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Modi meets Indian workers in Mussaffah during UAE visit

ABU DHABI // Sheikh Mohammed bin Zayed, Crown Prince of Abu Dhabi, and a 21-gun salute greeted Indian prime minister Narendra Modi at the Presidential Airport on Sunday.

Sheikh Mohammed, also Deputy Supreme Commander of the Armed Forces, welcomed Mr Modi and invited him to inspect the honour guard.

He said the visit, the first by an Indian prime minister in 34 years, came within the context of the ties between the two countries that were laid down by the Founding Father, Sheikh Zayed, based on mutual trust and close friendship.

“The UAE, under the leadership of the President, Sheikh Khalifa, is pursuing and promoting Sheikh Zayed’s approach through diversified, excellent ties that serve all economic, developmental, trade, cultural and political sectors,’’ said Sheikh Mohammed.

He said Mr Modi’s interest in visiting the UAE was “a true expression of the bonds of friendship and fruitful bilateral cooperation, as well as the common vision towards a wide range of regional and international issues.

“We also share with you this interest, given your country’s important role in international politics and global economic growth.”

Sheikh Mohammed expressed gratitude for the contributions made by Indian expatriates to the UAE’s development.

“The Indian community has made significant contributions in the process of building the country and development that the UAE is witnessing. It is a natural extension of age-old bonds between the Indian subcontinent and the Arabian Gulf,” he said.

Mr Modi was keen to visit the Sheikh Zayed Grand Mosque, and was accompanied there by Sheikh Nahyan bin Mubarak, Minister of Culture, Youth and Community Development, and Dr Anwar Gargash, Minister of State for Foreign Affairs.

Later, the prime minister travelled to Industrial City Abu Dhabi in Mussaffah, to meet Indian expatriates, of whom there are about 2.6 million in the UAE.

About 200 residents had gathered in a recreation centre at the camp, eager to meet their leader.

The audience buzzed when Mr Modi entered the hall, wearing a light yellow-coloured silk kurta and a shawl. He shook hands and posed for photographs with his compatriots.

“How are you, brother?” he asked workers in Hindi.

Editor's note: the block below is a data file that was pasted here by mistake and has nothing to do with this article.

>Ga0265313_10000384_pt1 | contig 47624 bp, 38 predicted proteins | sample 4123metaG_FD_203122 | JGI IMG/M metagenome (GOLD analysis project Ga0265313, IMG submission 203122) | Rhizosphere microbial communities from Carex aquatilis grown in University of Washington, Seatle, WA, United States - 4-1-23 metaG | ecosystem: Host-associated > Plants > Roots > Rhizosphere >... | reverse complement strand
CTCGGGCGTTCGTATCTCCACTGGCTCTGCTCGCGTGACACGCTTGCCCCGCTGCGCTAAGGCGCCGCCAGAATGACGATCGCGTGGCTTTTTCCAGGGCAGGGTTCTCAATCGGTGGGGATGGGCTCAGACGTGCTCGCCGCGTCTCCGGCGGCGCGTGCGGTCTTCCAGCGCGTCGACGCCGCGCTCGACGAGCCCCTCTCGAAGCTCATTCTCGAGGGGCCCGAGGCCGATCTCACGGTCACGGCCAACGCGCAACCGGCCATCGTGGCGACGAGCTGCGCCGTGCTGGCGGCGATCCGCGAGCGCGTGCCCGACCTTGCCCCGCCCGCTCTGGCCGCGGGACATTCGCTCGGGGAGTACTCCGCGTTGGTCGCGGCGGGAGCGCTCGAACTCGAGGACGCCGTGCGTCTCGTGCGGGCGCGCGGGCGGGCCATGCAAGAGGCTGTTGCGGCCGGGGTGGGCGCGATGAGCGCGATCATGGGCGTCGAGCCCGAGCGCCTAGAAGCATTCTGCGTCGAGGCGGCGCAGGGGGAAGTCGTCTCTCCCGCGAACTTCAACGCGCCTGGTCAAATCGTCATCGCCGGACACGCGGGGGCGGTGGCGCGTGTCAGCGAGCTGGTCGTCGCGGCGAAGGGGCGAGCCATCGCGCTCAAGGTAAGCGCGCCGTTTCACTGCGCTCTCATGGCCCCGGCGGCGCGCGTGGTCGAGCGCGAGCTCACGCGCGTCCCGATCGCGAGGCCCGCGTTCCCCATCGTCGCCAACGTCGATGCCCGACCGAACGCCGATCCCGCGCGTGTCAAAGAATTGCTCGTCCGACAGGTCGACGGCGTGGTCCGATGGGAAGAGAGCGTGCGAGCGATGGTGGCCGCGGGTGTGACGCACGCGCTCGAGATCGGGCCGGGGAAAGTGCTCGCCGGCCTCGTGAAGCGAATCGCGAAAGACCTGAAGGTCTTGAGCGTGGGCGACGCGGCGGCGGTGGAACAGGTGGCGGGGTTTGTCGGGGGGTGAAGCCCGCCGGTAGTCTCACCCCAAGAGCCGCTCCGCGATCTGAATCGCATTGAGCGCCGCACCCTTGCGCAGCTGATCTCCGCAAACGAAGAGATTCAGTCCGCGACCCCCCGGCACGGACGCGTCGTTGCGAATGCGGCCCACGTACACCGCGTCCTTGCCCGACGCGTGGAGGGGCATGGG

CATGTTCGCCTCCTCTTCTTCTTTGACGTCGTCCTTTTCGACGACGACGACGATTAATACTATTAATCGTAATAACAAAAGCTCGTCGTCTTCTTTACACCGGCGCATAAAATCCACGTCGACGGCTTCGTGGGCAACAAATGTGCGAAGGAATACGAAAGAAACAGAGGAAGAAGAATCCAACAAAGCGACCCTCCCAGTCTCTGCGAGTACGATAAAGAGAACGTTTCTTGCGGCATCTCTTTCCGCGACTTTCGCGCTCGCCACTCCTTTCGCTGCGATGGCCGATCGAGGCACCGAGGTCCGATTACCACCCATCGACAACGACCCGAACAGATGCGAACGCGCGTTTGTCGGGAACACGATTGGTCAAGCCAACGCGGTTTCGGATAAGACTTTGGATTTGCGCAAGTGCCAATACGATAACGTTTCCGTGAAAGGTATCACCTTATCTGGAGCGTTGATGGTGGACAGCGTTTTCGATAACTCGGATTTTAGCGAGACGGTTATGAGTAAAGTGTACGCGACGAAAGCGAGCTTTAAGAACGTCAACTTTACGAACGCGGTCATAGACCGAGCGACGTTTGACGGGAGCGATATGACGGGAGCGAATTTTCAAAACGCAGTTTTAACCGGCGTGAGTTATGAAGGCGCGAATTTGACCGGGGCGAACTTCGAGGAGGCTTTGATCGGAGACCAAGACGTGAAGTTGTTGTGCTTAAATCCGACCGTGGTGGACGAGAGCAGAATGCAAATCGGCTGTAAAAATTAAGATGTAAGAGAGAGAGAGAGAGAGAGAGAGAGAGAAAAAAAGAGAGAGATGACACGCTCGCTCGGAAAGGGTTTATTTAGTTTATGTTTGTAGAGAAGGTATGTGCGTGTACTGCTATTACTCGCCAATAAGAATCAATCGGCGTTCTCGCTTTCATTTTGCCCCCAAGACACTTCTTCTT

Residents said the prime minister’s visit helped to boost their morale.

They hoped that after his visit, Mr Modi would do more to improve the situations of workers supporting their families at home.

Others believed that Mr Modi should not implement taxation rules on workers’ remittances and should let them take home electronic goods without paying customs fees.

“We are very happy that you came to our camp and enquired about our living conditions. This is great thing for us,” one worker told the prime minister. Another congratulated him on India’s Independence Day, which was celebrated on Saturday.

About 50,000 workers live in the accommodations, of whom about 40 per cent are Indian.Saqr Ghobash, Minister of Labour, and Dr Gargash accompanied Mr Modi at Icad.

“We are taking care of them because we think they are a part of us,” Mr Ghobash told him after the event.

Kishan Lal, a carpenter, said he would probably not have met Mr Modi in India.

“I am very delighted to meet my prime minister, which was not possible in India,” said Mr Lal, who is from Rajasthan and has lived in the UAE for 19 years.

Ganesharam Suthar, who has lived in the country for 20 years and works as a mechanic, said he felt lucky to meet Mr Modi and shake his hand.

“We hope after this interaction that our prime minister will think about us and do more good things for us,” Mr Suthar said.

“We never imagined the our prime minister would come to workers’ accommodation to enquire about the well-being of Indian workers. It feels great to us and we are very fortunate to meet him.”

Another Icad resident, Sai Sahu from the state of Odisha, said money transfer taxes on remittances should not be charged.

“Workers do very hard work to earn this money here,” said Mr Sahu. “We will be very glad if this tax wouldn’t be implemented.”

Devendra Singh, a chef from the Indian state of Uttarakhand, said, “We can’t even dream of meeting the prime minister in India, but here my dreams have come true.”

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(via The National)